With all this in view, it goes without saying that I was excited to see a Task Force appointed at last year's SBC to examine whether we could do more of this very thing--in more effective ways. My signature was among the first electronically afixed to the "Axioms" document, and as a missionary in the field, I waited to see what the initial results of their work might look like. After hearing the report, having the opportunity to hear directly from Task Force members, advocates and opponents of the initial recommendations, and spending some time reflecting on how these recommendations might affect our work here, as well as mission work around the world, I still don't think myself able to speak to the report in the fullest sense that I would wish. Still, I do believe I have a pretty good handle on the implications of what the Task Force is recommending, and believe I can provide an analysis that gives the perspective of a guy "in the field."

As an association, our On Mission Council (i.e. Executive Board) have all read the report, read the responses, had their own conversations with Task Force members, and sought to anticipate what this means for an association of 58 churches in central Maryland. They asked me to speak to the report, interpreting as best as I can the implications, both for ourselves and the rest of the Southern Baptist Convention. What will follow is a three-part analysis I will provide for our churches--and whoever else might be interested--on their behalf.

Next week, I will post Part I, which will deal specifically with areas of agreement. There are many. In fact, there is much, MUCH to love about this initial report, and I want to latch on to that greater vision of accomplishing the Great Commission together, and doing it more effectively.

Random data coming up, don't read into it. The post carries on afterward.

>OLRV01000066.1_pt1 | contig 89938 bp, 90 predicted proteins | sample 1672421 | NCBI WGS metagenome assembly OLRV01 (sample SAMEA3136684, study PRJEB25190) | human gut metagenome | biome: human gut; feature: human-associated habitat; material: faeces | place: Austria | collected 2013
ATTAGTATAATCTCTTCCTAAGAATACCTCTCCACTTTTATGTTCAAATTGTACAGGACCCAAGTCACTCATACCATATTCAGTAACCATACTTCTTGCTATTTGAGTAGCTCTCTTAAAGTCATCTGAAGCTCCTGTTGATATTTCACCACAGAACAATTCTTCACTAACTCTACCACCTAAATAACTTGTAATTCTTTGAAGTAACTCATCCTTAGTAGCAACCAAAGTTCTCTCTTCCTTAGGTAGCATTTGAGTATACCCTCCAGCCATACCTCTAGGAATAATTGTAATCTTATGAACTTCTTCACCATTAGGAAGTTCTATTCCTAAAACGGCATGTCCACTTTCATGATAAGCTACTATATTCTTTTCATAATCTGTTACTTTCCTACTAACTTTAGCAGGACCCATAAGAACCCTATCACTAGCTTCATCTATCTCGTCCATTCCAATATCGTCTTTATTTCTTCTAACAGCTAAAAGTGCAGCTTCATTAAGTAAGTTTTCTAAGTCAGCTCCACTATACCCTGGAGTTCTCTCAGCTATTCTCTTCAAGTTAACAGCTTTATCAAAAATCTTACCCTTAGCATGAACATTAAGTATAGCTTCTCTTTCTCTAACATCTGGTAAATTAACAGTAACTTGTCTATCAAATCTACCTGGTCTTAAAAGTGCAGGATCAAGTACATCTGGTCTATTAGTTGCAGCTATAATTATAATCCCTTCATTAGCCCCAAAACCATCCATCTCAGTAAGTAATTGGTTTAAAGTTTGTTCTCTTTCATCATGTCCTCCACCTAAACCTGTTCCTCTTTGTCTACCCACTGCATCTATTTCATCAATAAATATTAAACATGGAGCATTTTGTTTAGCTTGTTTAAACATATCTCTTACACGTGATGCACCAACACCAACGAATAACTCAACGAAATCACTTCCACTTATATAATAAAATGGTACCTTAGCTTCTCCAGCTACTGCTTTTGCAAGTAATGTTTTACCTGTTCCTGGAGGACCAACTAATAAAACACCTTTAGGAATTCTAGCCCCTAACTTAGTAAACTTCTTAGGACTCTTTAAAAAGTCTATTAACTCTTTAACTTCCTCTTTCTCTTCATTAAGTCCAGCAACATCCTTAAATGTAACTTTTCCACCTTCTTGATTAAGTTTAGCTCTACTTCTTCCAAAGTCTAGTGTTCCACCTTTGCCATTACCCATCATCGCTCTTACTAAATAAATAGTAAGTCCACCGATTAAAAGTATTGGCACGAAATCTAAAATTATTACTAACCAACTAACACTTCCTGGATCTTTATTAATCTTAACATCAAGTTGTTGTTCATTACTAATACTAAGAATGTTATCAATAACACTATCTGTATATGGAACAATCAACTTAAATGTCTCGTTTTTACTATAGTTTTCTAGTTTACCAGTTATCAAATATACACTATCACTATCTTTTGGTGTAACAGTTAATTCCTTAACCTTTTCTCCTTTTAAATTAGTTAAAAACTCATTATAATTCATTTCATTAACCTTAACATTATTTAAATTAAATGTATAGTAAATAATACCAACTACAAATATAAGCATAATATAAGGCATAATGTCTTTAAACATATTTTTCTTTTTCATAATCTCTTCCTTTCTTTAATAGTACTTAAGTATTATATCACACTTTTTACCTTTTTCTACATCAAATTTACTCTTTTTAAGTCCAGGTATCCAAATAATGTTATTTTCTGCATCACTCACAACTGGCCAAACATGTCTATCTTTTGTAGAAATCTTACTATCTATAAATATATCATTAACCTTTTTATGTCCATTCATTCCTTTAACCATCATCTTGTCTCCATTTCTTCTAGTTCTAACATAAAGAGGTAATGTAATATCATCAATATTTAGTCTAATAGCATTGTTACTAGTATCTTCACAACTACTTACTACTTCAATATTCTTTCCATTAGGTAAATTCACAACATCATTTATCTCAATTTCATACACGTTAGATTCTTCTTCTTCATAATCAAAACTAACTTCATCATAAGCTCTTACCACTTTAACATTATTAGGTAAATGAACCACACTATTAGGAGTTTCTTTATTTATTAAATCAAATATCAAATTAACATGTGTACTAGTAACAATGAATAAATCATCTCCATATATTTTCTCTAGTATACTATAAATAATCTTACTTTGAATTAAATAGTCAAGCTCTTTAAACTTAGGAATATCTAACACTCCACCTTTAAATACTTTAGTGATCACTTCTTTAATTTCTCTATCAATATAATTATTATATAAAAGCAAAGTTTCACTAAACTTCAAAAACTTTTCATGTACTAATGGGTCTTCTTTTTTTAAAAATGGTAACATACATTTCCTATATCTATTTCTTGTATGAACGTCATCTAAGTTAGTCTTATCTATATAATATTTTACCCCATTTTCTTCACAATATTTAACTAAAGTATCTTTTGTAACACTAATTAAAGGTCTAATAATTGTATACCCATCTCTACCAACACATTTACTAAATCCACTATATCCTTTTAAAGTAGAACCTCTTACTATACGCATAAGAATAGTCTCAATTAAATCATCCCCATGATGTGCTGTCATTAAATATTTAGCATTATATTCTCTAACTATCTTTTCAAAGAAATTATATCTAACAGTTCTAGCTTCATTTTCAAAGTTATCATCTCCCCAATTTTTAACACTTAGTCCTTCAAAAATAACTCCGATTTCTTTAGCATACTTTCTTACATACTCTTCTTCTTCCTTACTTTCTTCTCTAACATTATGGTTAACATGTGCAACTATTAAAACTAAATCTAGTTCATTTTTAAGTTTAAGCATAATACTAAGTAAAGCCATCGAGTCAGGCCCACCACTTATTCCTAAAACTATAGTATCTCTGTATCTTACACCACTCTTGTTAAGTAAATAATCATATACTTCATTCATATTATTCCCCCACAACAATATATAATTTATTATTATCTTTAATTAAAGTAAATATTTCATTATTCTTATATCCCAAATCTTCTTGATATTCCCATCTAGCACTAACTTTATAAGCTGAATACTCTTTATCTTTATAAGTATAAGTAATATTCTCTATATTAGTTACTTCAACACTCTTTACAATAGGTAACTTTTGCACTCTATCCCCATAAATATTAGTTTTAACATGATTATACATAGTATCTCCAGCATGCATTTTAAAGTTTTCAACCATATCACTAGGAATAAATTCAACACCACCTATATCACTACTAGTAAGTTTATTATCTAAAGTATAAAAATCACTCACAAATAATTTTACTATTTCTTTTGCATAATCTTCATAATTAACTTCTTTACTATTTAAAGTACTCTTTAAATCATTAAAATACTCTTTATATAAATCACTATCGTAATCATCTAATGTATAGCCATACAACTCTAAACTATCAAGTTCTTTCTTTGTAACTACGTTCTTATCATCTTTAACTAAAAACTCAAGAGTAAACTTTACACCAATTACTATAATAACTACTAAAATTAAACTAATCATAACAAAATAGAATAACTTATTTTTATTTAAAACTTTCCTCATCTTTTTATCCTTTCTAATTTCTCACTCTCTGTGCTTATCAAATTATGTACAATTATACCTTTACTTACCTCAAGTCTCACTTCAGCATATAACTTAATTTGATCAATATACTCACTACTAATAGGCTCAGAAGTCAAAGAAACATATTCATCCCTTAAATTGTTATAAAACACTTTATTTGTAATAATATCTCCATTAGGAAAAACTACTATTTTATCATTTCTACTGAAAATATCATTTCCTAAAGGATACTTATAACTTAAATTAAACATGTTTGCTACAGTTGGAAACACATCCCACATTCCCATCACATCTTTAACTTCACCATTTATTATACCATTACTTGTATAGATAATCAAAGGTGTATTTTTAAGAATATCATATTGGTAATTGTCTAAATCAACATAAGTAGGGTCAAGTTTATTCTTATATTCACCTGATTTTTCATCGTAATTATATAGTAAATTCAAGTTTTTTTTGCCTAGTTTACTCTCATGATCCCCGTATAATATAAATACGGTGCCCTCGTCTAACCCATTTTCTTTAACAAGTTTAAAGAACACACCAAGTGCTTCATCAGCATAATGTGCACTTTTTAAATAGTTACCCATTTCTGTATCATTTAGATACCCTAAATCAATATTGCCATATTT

In Part II, I will note areas of concern. Specifically, I will note areas where, as it appears to me, some of the proposed plans of the Task Force are unconnected to the original GCR declaration, and may in fact weaken our abilities to advance the Kingdom of God together. Any restructuring plan as complex as this one will never be without unintended consequences. Nevertheless, I will seek to point out some areas where--as an "insider" to our mission work in a new work area, we may want the Task Force to take a second look.

Part III is the result of a direct question I was asked by our Association's On Mission Council: "What would you do if it were up to you to structure the SBC for more effective Great Commission ministry?" Our pastors--rightly--think it is not enough to simply critique, but also to offer helpful solutions. I will seek to do that in this final part for the six or seven people who will be left reading by that point. :)

To be honest, I struggled for several weeks as to whether I should even speak publicly to the GCR at all. With all the unhelpful rhetoric on both sides out there, the last thing I want to do is join a verbal fight. To be honest, I've got better things to do. So why did I ultimately decide to speak to this?

In short, it is because I love the Southern Baptist Convention. I was brought to faith in Jesus in an SBC church, baptized in an SBC church, ordained by an SBC church, and trained in an SBC seminary. After nearly 18 years of ministry I have been on both the giving and receiving end of Cooperative Program dollars. Though it is far from a perfect system, I have experienced the incredible Kingdom advance that results when we are firing on all cylinders, and like the Task Force, I want to see our churches pushing back the darkness here, and all over the world.

So in that spirit, I'll look forward to offering to our churches, and anyone else willing to listen, what I hope will be a helpful, substantive contribution to this discussion. Additionally, I pray God continues to use our collaborative work as 40,000+ churches to bring the Gospel to everyone in the world.